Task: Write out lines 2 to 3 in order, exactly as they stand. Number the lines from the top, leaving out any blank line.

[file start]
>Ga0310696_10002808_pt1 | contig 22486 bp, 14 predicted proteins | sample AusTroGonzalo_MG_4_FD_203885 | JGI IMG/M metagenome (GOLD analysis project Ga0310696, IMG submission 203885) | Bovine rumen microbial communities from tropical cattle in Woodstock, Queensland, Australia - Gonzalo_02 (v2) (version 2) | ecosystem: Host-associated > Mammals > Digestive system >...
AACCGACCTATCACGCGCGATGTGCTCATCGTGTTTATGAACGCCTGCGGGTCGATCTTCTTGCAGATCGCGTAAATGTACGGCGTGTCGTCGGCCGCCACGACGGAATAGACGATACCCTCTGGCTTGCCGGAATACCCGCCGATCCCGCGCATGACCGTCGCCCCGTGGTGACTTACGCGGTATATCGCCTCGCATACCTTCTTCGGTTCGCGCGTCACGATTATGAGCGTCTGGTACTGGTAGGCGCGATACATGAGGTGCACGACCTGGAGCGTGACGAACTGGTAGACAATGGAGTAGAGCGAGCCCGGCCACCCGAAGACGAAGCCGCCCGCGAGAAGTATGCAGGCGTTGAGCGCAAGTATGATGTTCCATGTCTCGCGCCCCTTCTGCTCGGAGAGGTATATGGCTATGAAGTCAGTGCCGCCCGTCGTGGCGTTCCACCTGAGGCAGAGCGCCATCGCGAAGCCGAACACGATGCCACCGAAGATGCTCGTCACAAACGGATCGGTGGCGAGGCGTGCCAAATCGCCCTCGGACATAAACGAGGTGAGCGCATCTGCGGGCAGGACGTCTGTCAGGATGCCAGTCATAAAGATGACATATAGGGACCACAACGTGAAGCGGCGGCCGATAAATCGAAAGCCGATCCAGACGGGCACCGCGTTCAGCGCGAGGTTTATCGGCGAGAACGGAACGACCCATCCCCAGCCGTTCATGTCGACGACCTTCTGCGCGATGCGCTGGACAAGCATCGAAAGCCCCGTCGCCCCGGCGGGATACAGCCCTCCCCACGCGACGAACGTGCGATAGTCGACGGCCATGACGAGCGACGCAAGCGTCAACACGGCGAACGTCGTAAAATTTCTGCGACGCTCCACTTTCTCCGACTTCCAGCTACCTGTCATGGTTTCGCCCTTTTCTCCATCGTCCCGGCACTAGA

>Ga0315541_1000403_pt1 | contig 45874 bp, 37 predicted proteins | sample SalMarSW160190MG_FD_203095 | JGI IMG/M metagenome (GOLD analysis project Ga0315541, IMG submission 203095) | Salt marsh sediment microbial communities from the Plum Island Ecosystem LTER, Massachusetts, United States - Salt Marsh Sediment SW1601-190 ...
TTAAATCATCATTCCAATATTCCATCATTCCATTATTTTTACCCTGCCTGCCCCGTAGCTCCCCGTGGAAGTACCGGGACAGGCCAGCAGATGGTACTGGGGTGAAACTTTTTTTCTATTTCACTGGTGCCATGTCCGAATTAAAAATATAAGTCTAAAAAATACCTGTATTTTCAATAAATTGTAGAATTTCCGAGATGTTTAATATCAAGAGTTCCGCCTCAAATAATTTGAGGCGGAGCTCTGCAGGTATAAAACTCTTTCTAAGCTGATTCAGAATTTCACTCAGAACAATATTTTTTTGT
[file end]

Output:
AACCGACCTATCACGCGCGATGTGCTCATCGTGTTTATGAACGCCTGCGGGTCGATCTTCTTGCAGATCGCGTAAATGTACGGCGTGTCGTCGGCCGCCACGACGGAATAGACGATACCCTCTGGCTTGCCGGAATACCCGCCGATCCCGCGCATGACCGTCGCCCCGTGGTGACTTACGCGGTATATCGCCTCGCATACCTTCTTCGGTTCGCGCGTCACGATTATGAGCGTCTGGTACTGGTAGGCGCGATACATGAGGTGCACGACCTGGAGCGTGACGAACTGGTAGACAATGGAGTAGAGCGAGCCCGGCCACCCGAAGACGAAGCCGCCCGCGAGAAGTATGCAGGCGTTGAGCGCAAGTATGATGTTCCATGTCTCGCGCCCCTTCTGCTCGGAGAGGTATATGGCTATGAAGTCAGTGCCGCCCGTCGTGGCGTTCCACCTGAGGCAGAGCGCCATCGCGAAGCCGAACACGATGCCACCGAAGATGCTCGTCACAAACGGATCGGTGGCGAGGCGTGCCAAATCGCCCTCGGACATAAACGAGGTGAGCGCATCTGCGGGCAGGACGTCTGTCAGGATGCCAGTCATAAAGATGACATATAGGGACCACAACGTGAAGCGGCGGCCGATAAATCGAAAGCCGATCCAGACGGGCACCGCGTTCAGCGCGAGGTTTATCGGCGAGAACGGAACGACCCATCCCCAGCCGTTCATGTCGACGACCTTCTGCGCGATGCGCTGGACAAGCATCGAAAGCCCCGTCGCCCCGGCGGGATACAGCCCTCCCCACGCGACGAACGTGCGATAGTCGACGGCCATGACGAGCGACGCAAGCGTCAACACGGCGAACGTCGTAAAATTTCTGCGACGCTCCACTTTCTCCGACTTCCAGCTACCTGTCATGGTTTCGCCCTTTTCTCCATCGTCCCGGCACTAGA

>Ga0315541_1000403_pt1 | contig 45874 bp, 37 predicted proteins | sample SalMarSW160190MG_FD_203095 | JGI IMG/M metagenome (GOLD analysis project Ga0315541, IMG submission 203095) | Salt marsh sediment microbial communities from the Plum Island Ecosystem LTER, Massachusetts, United States - Salt Marsh Sediment SW1601-190 ...